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Travis Yost's Sabre Metrics: How badly is Vladimir Sobotka performing?

Travis Yost has been involved in the world of hockey analytics for a decade and is currently part of TSN's Hockey Analytics team. Prior to joining TSN, Travis was a contributor at the Ottawa Citizen, the Sporting News and NHL Numbers, and has been a consultant for an NHL franchise. He will be contributing breakdowns on the Buffalo Sabres for The Buffalo News this season. Follow Travis on Twitter: @travisyost

If I asked you who was the fourth-most utilized forward in average ice time at five-on-five for Phil Housley this season, how many responses would it take for you to land on Vladimir Sobotka?

The checking-line forward has become something of a favorite for the Sabres' head coach. Season to date, he is averaging a shade more than 12 minutes per night in five-on-five situations, which trails only Jeff Skinner, Jack Eichel, and Sam Reinhart on the Sabres, according to Natural Stat Trick.

Housley tends to utilize Sobotka in the team’s tougher minutes, laced with heavy defensive zone starts (he starts only 33 percent of his shifts in the offensive third) and against some of the opponent’s toughest scoring talent.

Sobotka has carried a reputation of being a shutdown centerman since his years with the St. Louis Blues, and for a team that’s limited on talent down the lineup, it’s somewhat understandable that the coaching staff would lean on him more than usual.

But there’s a far cry between being the team’s defensive center and being the team’s fourth-most utilized forward. For a point of comparison, I went and pulled every forward who is fourth in usage with his respective team.

As you can see, there is an awful lot of talent on this list, and Sobotka jumps off the page as an outlier. If you look at just scoring rates for each of these players, it’s clear that these defense-oriented players who still exist around the league just don’t get quite this type of usage. Not in a slot this important:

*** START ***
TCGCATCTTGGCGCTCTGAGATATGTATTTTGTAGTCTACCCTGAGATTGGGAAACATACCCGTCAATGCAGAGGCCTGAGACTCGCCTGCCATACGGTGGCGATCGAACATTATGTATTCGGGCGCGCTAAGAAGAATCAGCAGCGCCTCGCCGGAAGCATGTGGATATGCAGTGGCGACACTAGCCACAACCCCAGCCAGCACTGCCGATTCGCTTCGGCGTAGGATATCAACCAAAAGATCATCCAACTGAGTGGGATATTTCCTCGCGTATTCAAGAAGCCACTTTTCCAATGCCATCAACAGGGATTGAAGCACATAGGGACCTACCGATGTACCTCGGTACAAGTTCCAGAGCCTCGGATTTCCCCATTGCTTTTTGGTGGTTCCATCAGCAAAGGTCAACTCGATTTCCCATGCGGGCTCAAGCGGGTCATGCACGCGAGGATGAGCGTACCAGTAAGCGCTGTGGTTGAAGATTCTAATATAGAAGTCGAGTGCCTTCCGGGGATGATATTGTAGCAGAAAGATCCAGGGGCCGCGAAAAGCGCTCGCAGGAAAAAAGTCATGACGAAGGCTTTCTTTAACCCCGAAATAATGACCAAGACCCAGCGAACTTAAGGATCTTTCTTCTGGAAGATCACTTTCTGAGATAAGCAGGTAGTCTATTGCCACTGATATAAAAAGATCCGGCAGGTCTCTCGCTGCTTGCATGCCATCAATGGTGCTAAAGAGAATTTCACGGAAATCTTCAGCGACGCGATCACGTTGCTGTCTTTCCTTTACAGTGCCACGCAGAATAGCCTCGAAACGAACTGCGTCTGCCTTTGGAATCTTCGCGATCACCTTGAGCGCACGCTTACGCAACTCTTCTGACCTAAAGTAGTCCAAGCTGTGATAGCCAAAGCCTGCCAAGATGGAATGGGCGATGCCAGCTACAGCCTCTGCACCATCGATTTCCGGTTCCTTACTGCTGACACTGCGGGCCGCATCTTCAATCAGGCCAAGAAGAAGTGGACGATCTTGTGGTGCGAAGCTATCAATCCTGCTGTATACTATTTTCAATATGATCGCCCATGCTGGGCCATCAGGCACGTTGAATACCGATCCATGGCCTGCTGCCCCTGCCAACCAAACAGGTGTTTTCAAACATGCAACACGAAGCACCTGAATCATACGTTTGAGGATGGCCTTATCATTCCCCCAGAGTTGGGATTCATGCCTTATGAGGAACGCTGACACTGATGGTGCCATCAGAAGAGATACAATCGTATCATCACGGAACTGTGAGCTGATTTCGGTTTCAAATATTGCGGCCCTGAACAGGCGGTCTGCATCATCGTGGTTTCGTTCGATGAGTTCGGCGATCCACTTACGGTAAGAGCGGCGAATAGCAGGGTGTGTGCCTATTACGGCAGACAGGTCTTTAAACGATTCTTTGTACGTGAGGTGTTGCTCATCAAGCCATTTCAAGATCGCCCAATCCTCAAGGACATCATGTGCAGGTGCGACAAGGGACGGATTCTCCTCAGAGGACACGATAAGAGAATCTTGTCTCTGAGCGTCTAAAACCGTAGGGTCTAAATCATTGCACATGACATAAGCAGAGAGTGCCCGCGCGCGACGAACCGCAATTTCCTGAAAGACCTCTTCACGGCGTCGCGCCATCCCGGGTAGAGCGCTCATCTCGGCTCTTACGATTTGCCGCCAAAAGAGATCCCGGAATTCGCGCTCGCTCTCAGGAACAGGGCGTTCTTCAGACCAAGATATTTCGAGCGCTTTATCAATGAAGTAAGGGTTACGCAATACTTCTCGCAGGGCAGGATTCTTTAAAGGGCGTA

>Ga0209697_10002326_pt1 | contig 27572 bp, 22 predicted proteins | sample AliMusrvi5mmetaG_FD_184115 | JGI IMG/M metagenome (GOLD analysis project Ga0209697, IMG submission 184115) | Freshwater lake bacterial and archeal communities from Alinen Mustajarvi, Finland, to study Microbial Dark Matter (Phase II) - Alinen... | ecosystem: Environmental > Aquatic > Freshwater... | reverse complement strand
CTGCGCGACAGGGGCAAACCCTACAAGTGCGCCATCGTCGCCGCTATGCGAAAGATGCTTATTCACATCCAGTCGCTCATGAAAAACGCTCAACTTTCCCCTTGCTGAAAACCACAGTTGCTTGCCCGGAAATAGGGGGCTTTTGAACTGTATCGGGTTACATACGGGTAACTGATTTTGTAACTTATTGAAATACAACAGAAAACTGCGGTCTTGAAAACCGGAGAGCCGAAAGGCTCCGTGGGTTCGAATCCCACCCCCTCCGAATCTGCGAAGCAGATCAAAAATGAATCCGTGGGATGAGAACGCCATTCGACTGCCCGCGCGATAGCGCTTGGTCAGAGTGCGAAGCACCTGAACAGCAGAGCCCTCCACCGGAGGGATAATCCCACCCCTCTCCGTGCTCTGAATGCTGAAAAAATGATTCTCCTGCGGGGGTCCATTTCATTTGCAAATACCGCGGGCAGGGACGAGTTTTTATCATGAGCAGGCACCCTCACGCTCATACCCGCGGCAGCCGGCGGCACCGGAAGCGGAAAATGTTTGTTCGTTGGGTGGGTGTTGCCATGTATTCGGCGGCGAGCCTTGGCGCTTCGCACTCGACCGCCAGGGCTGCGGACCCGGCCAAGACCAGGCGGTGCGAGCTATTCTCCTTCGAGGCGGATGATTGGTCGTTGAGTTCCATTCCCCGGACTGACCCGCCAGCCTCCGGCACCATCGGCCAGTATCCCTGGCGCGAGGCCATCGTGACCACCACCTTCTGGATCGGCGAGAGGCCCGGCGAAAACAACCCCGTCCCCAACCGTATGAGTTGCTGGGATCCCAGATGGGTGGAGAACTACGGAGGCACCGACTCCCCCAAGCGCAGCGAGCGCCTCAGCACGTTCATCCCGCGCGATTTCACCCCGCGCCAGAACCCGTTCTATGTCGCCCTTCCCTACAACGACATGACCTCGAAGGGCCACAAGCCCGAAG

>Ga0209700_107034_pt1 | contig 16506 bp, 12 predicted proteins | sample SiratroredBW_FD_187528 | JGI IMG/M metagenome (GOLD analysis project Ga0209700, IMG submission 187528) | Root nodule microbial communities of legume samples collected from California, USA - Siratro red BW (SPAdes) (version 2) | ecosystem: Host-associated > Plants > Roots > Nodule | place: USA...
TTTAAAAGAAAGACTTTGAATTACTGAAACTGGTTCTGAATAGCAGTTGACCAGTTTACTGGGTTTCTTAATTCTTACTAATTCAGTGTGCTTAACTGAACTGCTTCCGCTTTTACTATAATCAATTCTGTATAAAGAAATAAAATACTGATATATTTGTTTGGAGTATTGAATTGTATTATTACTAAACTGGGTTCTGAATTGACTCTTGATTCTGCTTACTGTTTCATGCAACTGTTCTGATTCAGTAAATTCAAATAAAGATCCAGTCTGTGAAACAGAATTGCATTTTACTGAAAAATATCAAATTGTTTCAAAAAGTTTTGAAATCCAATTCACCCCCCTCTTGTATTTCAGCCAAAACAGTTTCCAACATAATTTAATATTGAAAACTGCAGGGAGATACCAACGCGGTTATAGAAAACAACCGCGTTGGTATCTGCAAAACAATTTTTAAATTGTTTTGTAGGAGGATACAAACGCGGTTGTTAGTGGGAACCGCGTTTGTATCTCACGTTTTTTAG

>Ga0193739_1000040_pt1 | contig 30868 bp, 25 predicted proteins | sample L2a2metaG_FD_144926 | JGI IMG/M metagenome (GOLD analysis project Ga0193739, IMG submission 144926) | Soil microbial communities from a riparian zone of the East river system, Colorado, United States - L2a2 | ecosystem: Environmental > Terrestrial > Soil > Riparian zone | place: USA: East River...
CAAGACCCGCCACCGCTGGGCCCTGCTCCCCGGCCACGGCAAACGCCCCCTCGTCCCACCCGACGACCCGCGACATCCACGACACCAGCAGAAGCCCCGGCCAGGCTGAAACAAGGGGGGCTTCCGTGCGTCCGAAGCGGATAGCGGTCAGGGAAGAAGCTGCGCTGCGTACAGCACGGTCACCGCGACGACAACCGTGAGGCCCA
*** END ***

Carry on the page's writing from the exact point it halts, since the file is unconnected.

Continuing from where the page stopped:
Since most of this list comprises first-liners who missed time and second-liners who are frequently flexed up into a first-line role, it’s not surprising to see that there’s so much scoring talent. The average forward in this group — again, just as a preliminary point of reference — scores about 1.8 points per 60 minutes. The only other player who looks remotely similar to Sobotka here is Los Angeles’ Jeff Carter – a noncompetitive team that has struggled to score goals for effectively three years. So the Sabres are sacrificing quite a bit with how much they are using Sobotka here.

But individual scoring isn’t everything. What we ultimately care about is how well a player drives shot differentials or scoring chance differentials, and how those translate to favorable goal differentials.

So let’s take this same sample of 31 forwards around the league with similar usage and identify expected goal differentials (shot volume, adjusted for quality, and, most importantly, blind to goaltender effects) for each player. What does it look like?

Again, Sobotka is a pretty substantial outlier here. The average No. 4 forward around the league gets just more than 50 percent of the expected goals, and that correlates pretty strongly with reality. No. 4 forwards have outscored their opponents 916 to 891 while on the ice this season (50.6 percent), so we have confidence that our expected goal measure is strongly tied to actual performance.

Sobotka is at 38 percent, which is frankly stunning. There is even a larger gap between him and the 30th-ranked forward in the league (Vancouver’s Jake Virtanen at 43 percent). There’s no doubt in my mind that Sobotka is getting a bit tougher minutes than the average forward itemized here, but it cannot possibly explain just how variant the results are. Especially since Sobotka has played with very similar defensive usage in the past, and his performance – before this season – had been there:

What we have here is a triumvirate of issues: Sobotka appears to be playing too much, he’s underperforming relative to his peers in those minutes, and he is underperforming his career norms despite being utilized very similarly in prior stops with St. Louis (and even prior to that, in Boston).

We have long recognized this team to be top-heavy, and there aren’t a lot of good alternative options for Housley and the coaching staff. The front office, assuming they are serious about contending for a playoff spot this year, should be in the trade market to find ways to push Sobotka’s minutes down.

Either that means finding a better checking line center for the coaching staff to use, or that means finding a more talented player more generally who will artificially push Sobotka’s minutes into more of a third- or fourth-line role.

I will end on one final note: This is not completely out of Housley’s control. Even a team-level review shows players further down the lineup delivering more desirable results. With a relatively young roster inclusive of some players Housley might want to insulate, it’s a tricky item to maneuver.

To that end, there should be pressure on both the front office and coaching staff: find additional resources to push underperformers down the lineup, while simultaneously giving additional minutes to some of the younger players on the roster who have exemplified themselves as more likely to drive performance than the older Sobotka at this point of his career.

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